High-Level Executive Functions: A Possible Role of Sexand Weight Condition in Planning and Decision-Making Performances

Francesca Favieri, Giuseppe Forte, Mariella Pazzaglia, Eunice Y. Chen, Maria Casagrande

Research output: Contribution to journalArticlepeer-review


Evidence indicates an association between executive functioning and increased weight, with different patterns ascribed to individual differences (sex, age, lifestyles). This study reports on the relationship between high-level executive functions and body weight. Sixty-five young adults participated in the study: 29 participants (14 males, 15 females) in the normal weight range; 36 participants (18 males, 18 females) in the overweight range. The Iowa Gambling Task (IGT) and Tower of London Task were administered to assess decision making and planning. Planning did not differ in individuals in the normal-weight and overweight groups, and no difference emerged between females and males. However, normal and overweight males and females had different patterns in decision making. On the long-term consequences index of the IGT, females reported lower scores than males. Males in the overweight range had a lower long-term consequences index on the IGT than normal-weight males, while this pattern did not emerge in females. These findings suggest that decision-making responses may differ in the overweight relative to healthy weight condition, with a different expression in males and females. This pattern should be considered in weight loss prevention strategies, possibly adopting different approaches in males and females.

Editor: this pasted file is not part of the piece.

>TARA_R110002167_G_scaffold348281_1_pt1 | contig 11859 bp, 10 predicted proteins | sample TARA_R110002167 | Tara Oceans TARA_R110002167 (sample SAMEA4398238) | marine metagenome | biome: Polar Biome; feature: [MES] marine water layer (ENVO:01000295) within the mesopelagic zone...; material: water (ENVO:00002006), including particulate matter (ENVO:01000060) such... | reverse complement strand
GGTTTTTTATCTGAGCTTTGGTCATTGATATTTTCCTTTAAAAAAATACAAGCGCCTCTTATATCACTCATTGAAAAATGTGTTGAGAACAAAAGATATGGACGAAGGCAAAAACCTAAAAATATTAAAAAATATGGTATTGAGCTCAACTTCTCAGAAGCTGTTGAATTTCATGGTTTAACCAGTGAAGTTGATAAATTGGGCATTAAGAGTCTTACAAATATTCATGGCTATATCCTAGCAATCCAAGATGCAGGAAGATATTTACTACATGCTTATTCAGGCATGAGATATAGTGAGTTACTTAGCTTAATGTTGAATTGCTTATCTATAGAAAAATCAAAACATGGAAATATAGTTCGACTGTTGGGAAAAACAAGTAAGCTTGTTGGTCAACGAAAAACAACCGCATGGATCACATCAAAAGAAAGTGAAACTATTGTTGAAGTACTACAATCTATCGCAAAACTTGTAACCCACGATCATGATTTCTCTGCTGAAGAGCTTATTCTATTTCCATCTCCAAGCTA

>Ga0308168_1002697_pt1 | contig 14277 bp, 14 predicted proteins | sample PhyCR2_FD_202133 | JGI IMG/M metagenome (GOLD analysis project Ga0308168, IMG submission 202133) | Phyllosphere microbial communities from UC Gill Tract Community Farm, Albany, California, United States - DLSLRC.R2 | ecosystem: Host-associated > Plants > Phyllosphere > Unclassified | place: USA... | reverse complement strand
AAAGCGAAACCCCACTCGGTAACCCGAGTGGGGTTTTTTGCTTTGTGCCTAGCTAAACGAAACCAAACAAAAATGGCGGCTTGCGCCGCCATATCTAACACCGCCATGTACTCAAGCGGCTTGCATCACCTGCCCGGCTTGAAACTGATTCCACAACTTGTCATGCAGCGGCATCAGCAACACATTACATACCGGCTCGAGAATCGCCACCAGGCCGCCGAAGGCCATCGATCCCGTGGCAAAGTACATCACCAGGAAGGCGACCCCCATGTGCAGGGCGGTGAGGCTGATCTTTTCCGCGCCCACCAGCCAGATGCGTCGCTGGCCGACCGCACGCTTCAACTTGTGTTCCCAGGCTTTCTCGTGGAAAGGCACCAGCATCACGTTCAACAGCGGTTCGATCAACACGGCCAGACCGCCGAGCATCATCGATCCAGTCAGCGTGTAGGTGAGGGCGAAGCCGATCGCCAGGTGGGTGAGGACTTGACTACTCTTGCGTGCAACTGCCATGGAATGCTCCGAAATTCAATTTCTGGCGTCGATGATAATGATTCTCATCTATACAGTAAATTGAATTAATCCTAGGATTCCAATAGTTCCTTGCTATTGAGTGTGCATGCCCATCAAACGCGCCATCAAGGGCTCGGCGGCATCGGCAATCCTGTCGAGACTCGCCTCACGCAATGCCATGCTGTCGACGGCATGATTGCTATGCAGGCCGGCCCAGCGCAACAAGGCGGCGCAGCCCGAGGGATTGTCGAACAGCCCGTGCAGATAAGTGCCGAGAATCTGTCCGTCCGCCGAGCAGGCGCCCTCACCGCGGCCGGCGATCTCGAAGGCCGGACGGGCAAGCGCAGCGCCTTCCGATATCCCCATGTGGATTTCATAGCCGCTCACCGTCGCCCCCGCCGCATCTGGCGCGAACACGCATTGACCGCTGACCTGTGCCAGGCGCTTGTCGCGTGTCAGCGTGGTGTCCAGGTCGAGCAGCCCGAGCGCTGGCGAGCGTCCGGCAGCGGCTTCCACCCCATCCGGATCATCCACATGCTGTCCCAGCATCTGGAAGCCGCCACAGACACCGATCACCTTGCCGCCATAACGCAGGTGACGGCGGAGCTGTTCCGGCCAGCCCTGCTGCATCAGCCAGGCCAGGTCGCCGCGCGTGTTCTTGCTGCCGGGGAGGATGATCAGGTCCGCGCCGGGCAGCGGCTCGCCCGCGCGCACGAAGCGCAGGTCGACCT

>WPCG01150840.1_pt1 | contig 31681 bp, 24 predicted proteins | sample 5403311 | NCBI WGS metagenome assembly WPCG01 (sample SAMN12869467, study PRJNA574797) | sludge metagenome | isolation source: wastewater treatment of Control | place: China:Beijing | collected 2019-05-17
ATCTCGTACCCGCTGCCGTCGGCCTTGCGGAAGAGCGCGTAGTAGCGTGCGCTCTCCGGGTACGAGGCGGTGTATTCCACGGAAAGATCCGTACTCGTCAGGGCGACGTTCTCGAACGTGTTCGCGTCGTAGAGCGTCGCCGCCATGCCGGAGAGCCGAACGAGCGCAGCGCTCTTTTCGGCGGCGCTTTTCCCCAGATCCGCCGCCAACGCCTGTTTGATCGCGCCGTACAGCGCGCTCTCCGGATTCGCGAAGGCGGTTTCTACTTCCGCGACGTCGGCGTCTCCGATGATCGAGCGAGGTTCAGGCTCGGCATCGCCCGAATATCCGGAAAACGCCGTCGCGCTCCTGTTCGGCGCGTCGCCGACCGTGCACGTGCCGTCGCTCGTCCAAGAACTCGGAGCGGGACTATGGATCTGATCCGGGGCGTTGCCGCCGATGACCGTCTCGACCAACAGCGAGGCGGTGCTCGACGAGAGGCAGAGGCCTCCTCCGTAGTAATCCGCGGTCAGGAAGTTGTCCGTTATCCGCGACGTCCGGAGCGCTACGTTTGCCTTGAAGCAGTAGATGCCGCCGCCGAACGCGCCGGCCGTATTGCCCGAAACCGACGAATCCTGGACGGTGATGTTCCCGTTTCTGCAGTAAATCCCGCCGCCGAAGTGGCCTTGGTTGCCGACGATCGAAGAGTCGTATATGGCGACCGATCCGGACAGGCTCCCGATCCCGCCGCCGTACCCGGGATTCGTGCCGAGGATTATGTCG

Original languageEnglish
Article number149
JournalBrain Sciences
Issue number2
Publication statusPublished - Feb 2022


  • Decision making
  • Executive functions
  • Gender differences
  • Planning
  • Weight condition

ASJC Scopus subject areas

  • Neuroscience(all)


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